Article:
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One of the most promising and practical applications of quantum computing is quantum chemistry, in which the properties of molecules and materials are calculated from first principles. Compared with classical computers, quantum devices are expected to eventually perform quantum chemistry calculations more quickly and accurately, and they are also expected to handle much larger molecules. This quantum speedup could lead to the design and discovery of new pharmaceuticals, materials, and industrial catalysts. Fortunately, the pace of progress has exceeded expectations. In the last few years, researchers have used various quantum devices comprised of a few quantum bits (or “qubits”) to compute the ground-state energies of molecules, such as H2 and BeH2 [26]. Another important frontier is the simulation of excited states, which are fundamental to understanding a molecule’s absorption and emission of light as well as its chemical reactivity. James Colless of the University of California, Berkeley, and co-workers have advanced towards this goal by simulating the excited states of the hydrogen molecue H2 on a two-qubit processor (Fig. 1).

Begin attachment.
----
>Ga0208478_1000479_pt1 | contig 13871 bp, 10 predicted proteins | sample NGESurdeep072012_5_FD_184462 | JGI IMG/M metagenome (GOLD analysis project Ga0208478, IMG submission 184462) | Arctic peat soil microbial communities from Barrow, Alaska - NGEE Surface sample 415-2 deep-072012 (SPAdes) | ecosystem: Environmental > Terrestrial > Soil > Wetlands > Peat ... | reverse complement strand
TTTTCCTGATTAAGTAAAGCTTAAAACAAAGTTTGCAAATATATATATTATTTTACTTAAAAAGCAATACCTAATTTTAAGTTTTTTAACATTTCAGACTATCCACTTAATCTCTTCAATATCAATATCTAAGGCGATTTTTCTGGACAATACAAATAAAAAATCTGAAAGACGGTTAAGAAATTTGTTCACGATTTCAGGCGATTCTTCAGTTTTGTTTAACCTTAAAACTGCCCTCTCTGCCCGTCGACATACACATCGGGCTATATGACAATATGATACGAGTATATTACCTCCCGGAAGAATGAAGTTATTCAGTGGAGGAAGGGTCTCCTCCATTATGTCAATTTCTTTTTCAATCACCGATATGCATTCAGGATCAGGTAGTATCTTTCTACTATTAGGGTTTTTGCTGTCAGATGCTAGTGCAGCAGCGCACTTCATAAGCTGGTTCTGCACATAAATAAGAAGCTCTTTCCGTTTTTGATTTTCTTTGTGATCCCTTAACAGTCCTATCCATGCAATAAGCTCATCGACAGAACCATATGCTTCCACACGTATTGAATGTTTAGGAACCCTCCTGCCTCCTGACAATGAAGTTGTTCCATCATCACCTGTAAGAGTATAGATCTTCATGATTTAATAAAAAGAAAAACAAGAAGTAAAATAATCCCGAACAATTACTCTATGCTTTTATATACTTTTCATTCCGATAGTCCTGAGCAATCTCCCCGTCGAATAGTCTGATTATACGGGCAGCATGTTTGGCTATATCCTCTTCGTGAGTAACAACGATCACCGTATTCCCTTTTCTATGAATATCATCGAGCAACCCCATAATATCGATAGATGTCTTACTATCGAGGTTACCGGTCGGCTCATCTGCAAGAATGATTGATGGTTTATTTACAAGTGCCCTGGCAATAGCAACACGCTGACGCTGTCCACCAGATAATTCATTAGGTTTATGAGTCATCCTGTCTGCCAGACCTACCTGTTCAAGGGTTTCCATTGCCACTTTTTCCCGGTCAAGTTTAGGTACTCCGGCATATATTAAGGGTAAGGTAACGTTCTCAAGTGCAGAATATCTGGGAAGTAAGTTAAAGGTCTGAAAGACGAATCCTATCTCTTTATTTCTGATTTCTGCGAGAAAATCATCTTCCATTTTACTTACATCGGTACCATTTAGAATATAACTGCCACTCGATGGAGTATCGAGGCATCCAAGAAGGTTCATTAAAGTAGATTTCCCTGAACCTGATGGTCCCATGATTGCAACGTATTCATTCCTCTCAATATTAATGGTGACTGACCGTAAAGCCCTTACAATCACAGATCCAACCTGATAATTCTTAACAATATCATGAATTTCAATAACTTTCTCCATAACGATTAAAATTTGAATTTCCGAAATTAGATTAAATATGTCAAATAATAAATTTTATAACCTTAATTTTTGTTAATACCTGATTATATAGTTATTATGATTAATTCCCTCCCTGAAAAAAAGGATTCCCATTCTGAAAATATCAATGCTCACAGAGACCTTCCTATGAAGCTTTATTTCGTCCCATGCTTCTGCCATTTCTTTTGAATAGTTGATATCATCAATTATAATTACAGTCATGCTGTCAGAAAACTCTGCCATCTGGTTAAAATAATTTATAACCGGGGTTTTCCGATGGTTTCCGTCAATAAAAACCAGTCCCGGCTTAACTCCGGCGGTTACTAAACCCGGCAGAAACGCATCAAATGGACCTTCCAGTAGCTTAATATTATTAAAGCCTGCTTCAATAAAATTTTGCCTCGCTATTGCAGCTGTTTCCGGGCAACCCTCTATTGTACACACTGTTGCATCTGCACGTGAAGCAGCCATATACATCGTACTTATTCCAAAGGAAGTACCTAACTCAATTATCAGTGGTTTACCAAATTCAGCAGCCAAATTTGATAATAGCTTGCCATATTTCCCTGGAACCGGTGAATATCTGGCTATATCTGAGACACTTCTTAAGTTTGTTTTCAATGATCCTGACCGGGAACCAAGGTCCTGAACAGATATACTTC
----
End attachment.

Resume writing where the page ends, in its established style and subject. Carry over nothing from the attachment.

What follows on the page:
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Category: Science